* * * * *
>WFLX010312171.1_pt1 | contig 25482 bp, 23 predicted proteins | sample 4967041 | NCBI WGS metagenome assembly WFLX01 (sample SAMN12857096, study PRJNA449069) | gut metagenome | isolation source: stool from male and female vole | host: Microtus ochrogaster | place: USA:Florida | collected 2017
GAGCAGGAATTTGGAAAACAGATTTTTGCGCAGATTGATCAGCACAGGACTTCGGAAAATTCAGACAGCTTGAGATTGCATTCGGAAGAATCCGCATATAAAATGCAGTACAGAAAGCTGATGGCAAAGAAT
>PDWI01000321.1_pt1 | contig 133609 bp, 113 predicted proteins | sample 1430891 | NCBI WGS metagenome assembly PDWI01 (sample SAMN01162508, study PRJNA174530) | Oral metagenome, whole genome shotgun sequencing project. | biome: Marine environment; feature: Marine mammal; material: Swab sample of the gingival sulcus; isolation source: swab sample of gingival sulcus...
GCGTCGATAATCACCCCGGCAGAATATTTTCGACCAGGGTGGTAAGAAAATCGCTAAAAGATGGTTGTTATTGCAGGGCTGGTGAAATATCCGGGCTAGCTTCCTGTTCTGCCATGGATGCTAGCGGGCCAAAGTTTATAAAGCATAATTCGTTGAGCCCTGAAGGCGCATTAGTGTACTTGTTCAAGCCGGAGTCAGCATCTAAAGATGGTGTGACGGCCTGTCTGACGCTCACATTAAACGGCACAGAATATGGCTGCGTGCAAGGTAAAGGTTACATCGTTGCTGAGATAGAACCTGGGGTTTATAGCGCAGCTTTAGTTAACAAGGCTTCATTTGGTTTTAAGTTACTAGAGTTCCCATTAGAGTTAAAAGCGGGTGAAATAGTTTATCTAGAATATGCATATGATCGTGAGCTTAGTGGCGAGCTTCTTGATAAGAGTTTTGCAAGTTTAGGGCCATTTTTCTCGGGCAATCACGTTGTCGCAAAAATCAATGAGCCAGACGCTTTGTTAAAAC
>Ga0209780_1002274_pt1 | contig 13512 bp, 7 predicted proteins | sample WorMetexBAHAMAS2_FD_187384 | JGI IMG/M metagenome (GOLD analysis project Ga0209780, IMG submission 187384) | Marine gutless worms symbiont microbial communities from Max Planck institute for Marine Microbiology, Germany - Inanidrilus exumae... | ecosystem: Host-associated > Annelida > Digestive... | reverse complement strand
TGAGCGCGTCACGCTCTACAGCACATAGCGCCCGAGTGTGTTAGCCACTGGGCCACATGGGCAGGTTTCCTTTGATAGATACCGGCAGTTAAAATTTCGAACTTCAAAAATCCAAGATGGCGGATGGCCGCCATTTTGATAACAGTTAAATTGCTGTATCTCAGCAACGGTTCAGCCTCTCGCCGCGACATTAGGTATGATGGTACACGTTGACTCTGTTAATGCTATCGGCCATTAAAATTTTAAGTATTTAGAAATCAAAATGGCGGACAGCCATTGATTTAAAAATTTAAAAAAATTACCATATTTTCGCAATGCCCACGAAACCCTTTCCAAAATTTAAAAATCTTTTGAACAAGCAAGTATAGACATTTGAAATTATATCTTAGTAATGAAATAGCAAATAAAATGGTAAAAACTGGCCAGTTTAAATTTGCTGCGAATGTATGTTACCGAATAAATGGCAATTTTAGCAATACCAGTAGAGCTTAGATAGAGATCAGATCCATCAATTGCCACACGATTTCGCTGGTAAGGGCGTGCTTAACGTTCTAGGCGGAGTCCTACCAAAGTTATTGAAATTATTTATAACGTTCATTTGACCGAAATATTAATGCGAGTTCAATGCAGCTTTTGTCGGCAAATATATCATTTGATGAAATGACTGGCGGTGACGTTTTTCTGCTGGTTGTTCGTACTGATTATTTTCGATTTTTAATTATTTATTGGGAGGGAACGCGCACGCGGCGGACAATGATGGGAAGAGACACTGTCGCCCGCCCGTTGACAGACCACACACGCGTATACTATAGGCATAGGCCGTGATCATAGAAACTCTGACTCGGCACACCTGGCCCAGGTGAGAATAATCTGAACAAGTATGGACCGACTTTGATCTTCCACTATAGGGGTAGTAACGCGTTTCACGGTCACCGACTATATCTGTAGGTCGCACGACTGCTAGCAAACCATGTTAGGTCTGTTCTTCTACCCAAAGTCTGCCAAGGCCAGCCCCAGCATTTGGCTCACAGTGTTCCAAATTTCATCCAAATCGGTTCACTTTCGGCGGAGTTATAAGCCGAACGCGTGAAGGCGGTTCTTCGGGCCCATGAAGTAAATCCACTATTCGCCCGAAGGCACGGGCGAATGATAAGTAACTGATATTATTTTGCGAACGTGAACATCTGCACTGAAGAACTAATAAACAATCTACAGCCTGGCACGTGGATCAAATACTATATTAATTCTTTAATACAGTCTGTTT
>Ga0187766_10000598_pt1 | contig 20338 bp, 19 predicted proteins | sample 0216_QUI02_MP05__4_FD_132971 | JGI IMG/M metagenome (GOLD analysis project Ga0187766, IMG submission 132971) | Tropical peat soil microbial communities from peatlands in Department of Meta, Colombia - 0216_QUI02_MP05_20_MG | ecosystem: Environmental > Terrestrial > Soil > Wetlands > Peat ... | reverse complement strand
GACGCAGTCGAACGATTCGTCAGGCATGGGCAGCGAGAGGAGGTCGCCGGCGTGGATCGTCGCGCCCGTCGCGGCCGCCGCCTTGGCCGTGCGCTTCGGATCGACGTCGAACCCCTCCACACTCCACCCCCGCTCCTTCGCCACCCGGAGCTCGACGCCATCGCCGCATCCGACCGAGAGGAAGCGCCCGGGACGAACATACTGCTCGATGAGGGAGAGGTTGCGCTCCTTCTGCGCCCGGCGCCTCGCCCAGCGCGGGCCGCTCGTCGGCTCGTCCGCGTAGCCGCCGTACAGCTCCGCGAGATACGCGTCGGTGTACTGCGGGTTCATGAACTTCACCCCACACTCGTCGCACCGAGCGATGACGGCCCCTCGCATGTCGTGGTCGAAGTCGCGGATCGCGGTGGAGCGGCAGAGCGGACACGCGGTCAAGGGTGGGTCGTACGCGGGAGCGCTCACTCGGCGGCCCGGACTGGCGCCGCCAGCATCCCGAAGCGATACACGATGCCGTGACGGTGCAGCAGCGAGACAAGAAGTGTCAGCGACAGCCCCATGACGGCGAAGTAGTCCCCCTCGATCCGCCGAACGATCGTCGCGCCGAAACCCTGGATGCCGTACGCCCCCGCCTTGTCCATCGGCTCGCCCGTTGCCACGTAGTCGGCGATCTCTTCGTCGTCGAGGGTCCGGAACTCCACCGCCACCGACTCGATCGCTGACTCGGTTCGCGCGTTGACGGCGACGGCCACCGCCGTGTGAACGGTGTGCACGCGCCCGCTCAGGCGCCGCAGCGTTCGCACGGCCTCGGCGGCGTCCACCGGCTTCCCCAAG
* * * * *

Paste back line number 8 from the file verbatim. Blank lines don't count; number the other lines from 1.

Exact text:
GACGCAGTCGAACGATTCGTCAGGCATGGGCAGCGAGAGGAGGTCGCCGGCGTGGATCGTCGCGCCCGTCGCGGCCGCCGCCTTGGCCGTGCGCTTCGGATCGACGTCGAACCCCTCCACACTCCACCCCCGCTCCTTCGCCACCCGGAGCTCGACGCCATCGCCGCATCCGACCGAGAGGAAGCGCCCGGGACGAACATACTGCTCGATGAGGGAGAGGTTGCGCTCCTTCTGCGCCCGGCGCCTCGCCCAGCGCGGGCCGCTCGTCGGCTCGTCCGCGTAGCCGCCGTACAGCTCCGCGAGATACGCGTCGGTGTACTGCGGGTTCATGAACTTCACCCCACACTCGTCGCACCGAGCGATGACGGCCCCTCGCATGTCGTGGTCGAAGTCGCGGATCGCGGTGGAGCGGCAGAGCGGACACGCGGTCAAGGGTGGGTCGTACGCGGGAGCGCTCACTCGGCGGCCCGGACTGGCGCCGCCAGCATCCCGAAGCGATACACGATGCCGTGACGGTGCAGCAGCGAGACAAGAAGTGTCAGCGACAGCCCCATGACGGCGAAGTAGTCCCCCTCGATCCGCCGAACGATCGTCGCGCCGAAACCCTGGATGCCGTACGCCCCCGCCTTGTCCATCGGCTCGCCCGTTGCCACGTAGTCGGCGATCTCTTCGTCGTCGAGGGTCCGGAACTCCACCGCCACCGACTCGATCGCTGACTCGGTTCGCGCGTTGACGGCGACGGCCACCGCCGTGTGAACGGTGTGCACGCGCCCGCTCAGGCGCCGCAGCGTTCGCACGGCCTCGGCGGCGTCCACCGGCTTCCCCAAG